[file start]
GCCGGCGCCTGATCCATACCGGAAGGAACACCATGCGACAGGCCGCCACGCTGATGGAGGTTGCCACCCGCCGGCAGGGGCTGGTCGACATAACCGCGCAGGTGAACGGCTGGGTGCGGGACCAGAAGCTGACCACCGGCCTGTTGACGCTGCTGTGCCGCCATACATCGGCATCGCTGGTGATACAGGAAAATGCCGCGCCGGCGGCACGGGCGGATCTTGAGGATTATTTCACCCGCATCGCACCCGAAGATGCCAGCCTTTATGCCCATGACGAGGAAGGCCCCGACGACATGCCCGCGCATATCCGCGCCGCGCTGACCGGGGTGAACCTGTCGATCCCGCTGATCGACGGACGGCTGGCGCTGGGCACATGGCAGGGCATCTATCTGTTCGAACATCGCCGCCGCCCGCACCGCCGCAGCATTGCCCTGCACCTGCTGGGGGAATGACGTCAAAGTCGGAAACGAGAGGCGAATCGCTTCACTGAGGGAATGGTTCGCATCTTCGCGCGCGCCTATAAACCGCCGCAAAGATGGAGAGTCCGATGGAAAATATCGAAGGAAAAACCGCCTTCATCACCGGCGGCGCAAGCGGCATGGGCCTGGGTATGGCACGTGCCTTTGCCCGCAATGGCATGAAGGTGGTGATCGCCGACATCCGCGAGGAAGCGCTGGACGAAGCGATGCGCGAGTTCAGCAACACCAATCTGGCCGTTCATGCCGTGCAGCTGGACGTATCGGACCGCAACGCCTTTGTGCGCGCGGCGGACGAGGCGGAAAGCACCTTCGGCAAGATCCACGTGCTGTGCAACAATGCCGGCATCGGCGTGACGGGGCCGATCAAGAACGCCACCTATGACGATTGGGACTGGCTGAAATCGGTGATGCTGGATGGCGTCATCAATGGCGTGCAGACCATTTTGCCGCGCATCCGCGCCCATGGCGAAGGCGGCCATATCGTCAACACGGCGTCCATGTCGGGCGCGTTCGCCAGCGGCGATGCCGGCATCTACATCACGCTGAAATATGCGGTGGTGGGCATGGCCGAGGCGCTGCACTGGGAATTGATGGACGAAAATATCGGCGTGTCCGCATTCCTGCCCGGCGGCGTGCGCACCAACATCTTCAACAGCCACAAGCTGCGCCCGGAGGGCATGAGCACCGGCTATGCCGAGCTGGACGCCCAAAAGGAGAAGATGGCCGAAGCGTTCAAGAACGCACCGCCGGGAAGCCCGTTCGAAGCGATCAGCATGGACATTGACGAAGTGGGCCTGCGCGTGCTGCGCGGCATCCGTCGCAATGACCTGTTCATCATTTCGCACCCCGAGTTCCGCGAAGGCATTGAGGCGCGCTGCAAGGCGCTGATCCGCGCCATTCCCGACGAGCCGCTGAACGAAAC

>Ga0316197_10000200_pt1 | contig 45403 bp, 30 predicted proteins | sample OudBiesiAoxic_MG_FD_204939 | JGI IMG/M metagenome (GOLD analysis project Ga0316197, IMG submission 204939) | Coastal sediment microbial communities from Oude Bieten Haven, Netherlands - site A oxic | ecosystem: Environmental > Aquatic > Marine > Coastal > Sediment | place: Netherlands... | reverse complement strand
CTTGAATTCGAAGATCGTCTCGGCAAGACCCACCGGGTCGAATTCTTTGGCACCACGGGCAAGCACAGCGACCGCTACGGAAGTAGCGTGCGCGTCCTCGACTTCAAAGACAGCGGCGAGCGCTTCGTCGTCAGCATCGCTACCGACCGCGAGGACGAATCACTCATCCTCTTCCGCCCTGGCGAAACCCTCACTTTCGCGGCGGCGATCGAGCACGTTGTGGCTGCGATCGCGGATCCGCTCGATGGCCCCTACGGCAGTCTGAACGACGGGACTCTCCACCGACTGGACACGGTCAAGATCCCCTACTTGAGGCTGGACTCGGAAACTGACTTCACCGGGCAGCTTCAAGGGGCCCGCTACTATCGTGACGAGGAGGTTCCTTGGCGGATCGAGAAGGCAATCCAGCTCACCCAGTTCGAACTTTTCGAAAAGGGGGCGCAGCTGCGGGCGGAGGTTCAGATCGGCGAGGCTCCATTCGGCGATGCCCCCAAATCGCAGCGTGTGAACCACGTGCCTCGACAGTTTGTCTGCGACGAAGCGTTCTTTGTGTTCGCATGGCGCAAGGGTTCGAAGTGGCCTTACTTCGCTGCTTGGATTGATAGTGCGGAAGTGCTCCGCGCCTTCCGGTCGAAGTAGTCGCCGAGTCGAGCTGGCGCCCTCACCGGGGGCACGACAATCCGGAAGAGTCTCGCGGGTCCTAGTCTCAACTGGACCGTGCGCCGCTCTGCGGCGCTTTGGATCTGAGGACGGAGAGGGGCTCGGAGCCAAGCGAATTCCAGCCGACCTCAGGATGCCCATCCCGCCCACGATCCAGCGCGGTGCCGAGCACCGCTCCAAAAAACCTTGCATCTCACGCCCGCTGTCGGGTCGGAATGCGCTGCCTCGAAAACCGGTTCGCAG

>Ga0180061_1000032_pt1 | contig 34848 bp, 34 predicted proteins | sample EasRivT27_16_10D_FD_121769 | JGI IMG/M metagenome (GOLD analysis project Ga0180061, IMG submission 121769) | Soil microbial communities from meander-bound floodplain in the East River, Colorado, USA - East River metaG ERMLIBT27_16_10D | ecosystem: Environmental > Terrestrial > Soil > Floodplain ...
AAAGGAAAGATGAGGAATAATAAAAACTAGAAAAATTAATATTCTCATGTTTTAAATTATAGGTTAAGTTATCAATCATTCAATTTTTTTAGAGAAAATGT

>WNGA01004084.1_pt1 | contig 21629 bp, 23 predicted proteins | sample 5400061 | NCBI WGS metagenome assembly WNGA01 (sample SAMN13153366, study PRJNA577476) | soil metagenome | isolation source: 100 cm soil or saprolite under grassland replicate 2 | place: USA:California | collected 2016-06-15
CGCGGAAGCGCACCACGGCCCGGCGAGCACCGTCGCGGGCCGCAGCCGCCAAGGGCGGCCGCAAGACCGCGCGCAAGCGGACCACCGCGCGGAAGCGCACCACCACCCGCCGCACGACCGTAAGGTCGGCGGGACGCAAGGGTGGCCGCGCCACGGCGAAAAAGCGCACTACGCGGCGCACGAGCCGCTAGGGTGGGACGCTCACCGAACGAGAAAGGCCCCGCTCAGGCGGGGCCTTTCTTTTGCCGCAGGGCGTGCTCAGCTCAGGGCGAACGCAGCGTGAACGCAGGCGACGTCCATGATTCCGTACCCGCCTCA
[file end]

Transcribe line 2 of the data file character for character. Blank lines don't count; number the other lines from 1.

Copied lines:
>Ga0316197_10000200_pt1 | contig 45403 bp, 30 predicted proteins | sample OudBiesiAoxic_MG_FD_204939 | JGI IMG/M metagenome (GOLD analysis project Ga0316197, IMG submission 204939) | Coastal sediment microbial communities from Oude Bieten Haven, Netherlands - site A oxic | ecosystem: Environmental > Aquatic > Marine > Coastal > Sediment | place: Netherlands... | reverse complement strand